The banks or building societies where the dead person had accounts will refuse to deal with you if you have not first obtained Probate. Similarly you cannot complete on the sale of the person’s house without having first obtained Probate.

Obtaining probate can be a complicated and time consuming process. There are forms that need to be filled in correctly, which many people find difficult and stressful. In addition it can be difficult to determine whether the estate is or is not subject to inheritance tax. If you are in any doubt whatsoever, you must take legal advice. Your solicitor will be able to obtain probate on your behalf. Using a solicitor rather than doing it yourself takes all of the guesswork out of obtaining probate, particularly if you have never done it before or are unsure about anything.

How soon after the death should you apply for probate?

Although there is no legal time limit for applying for probate, it is a good idea to apply as soon as possible following the death. If you do not apply within six months of the date of the death, anyone with an interest in the estate can apply for probate. This might be a beneficiary, but it could also be one of the creditors of the estate. Doing nothing in the first instance may also increase the inheritance tax liability of the estate.

If you are feeling overwhelmed by the process, a solicitor will be able to give you the helping hand you need.

After obtaining probate

You will now need to locate the heirs and beneficiaries and make sure that the estate is distributed according to the terms of the Will or the Intestacy Rules, subject to any debts and tax liabilities of the estate.

As a minimum, personal representatives will need to ensure that any debts and inheritance tax due are paid before the estate is distributed to the beneficiaries. Again it is necessary for Personal Representatives to act diligently throughout the process. There are a number of possible pitfalls that you need to be aware of.

Some assets cannot pass by Will. For example if the dead person owned a house jointly with someone else, the house will usually pass to the surviving joint owner. The same applies to joint bank accounts. A solicitor will go through the estate with you and advise you what property can legally pass by Will and what can’t.

When it comes to selling assets that form part of the estate, you must ensure that you get a fair price on the open market. Whilst it can be tempting to sell things at undervalue to obtain a quick sale, this will result in a loss to the estate which the person who authorised the sale will need to repay. This needs to be borne in mind especially when it comes to the sale of the most valuable assets in a person’s estate, such as the house or the car.

If there is a Will, you need to check the terms carefully and make sure that the items you propose to sell have not been specifically gifted to anyone. If you mistakenly sell a gift that was intended for someone, that person will be entitled to make a claim against you.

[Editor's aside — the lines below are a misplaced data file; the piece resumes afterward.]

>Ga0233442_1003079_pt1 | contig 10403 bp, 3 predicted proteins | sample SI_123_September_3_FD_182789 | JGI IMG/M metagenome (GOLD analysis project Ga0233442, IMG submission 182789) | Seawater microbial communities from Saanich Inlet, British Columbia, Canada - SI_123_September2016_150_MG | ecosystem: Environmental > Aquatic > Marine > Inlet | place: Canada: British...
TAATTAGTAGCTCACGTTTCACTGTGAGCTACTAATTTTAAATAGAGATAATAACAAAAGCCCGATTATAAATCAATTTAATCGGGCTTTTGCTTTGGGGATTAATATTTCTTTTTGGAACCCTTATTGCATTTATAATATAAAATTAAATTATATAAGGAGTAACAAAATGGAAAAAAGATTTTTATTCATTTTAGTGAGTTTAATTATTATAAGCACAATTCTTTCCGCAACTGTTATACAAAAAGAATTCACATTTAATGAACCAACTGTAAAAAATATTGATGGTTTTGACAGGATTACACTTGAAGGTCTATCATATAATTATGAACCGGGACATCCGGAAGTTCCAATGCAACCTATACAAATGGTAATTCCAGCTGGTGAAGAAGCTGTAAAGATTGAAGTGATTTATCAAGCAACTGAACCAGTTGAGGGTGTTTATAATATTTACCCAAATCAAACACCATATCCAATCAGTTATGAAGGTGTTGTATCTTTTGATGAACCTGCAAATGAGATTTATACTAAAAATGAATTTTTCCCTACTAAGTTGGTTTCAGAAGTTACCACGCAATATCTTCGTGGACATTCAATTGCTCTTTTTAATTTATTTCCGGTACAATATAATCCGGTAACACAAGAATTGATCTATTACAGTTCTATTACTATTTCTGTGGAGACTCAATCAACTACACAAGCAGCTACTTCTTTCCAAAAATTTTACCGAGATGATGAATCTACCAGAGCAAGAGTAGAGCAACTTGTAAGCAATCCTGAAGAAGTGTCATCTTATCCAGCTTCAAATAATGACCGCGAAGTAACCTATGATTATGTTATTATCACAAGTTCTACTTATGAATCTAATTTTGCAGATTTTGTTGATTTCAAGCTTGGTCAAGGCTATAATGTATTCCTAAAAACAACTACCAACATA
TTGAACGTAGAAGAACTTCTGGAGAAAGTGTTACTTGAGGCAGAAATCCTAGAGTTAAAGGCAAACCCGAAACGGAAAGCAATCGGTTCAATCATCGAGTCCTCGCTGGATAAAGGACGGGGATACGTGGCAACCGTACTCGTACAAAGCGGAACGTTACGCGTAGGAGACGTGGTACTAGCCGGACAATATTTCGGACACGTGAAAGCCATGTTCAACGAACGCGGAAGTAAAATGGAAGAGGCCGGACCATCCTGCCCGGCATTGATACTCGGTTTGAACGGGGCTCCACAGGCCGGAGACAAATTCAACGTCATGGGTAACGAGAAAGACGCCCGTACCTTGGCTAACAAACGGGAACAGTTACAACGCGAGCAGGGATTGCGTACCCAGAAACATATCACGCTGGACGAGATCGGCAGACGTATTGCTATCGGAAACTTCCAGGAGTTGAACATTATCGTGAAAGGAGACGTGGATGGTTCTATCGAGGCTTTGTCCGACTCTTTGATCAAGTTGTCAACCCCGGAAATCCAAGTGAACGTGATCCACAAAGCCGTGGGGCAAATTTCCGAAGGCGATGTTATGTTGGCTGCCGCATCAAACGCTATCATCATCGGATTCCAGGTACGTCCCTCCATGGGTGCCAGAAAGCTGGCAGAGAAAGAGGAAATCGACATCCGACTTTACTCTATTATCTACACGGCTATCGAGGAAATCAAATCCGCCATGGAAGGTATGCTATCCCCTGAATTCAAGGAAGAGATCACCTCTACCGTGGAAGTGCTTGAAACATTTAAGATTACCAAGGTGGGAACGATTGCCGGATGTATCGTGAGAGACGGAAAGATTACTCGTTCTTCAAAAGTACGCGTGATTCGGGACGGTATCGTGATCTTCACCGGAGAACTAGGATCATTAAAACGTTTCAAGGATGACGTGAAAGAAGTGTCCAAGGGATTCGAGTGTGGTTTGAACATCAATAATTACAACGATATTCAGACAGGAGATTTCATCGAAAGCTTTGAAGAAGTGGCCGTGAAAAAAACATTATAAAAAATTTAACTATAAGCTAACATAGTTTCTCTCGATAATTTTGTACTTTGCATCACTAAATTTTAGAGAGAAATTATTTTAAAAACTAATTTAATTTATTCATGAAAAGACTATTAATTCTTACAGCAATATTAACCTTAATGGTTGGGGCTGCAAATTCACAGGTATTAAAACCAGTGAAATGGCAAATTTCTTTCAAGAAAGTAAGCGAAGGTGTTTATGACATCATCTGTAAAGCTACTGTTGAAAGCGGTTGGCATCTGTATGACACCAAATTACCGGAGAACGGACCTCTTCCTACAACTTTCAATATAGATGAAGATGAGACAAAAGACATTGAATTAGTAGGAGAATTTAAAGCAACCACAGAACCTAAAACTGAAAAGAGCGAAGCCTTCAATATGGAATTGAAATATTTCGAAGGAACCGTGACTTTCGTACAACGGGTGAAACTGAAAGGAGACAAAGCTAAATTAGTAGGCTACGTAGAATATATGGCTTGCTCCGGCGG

The process can be complicated by the fact that a gift in a Will could have been intended for a person who has already died. In some cases a substitute beneficiary will have been named in the Will, so the gift will go to that person instead. If no substitute has been named, you need to get advice from a solicitor to make sure that the failed gift is dealt with correctly.

In some cases there will not be enough money to cover all of the debts and gifts. Personal Representatives are under a legal duty to ensure that the dead person’s debts are settled before anything is distributed to the beneficiaries. If after payment of all the debts there is no money left, the beneficiaries do not then inherit anything. Again there are particular rules which apply to dealing with insolvent estates, so it is essential that you seek legal advice.

What is Inheritance Tax and how is it calculated?

Essentially, Inheritance Tax is a Government tax which is payable on death and some lifetime gifts. Personal Representatives must make sure that it is paid out of the estate before the distribution of any gifts to beneficiaries.

Inheritance Tax is a complex area of law. It is payable if the value of an estate exceeds £325,000 (during the tax year 2017-18) and must be paid within six months of the date of death, to avoid accrual of interest on the sum due.

The value of the estate which exceeds the £325,000 threshold is payable at a flat rate of 40%.

Even if no tax is payable on the estate, it is still necessary to file an account with HM Revenue and Customs.

The basic rule set out above is complicated by the fact that some gifts given by the deceased person whilst they were still alive can also be subject to Inheritance Tax.

If you feel that the estate you are administering is subject to Inheritance Tax, or you are aware of any substantial gifts given by the deceased person during their lifetime, it is a good idea to seek legal advice as soon as possible. Incorrectly accounting to HMRC for inheritance tax carries a range of penalties including fines and possible criminal prosecution. It is your responsibility to ensure that the correct amount of tax is paid.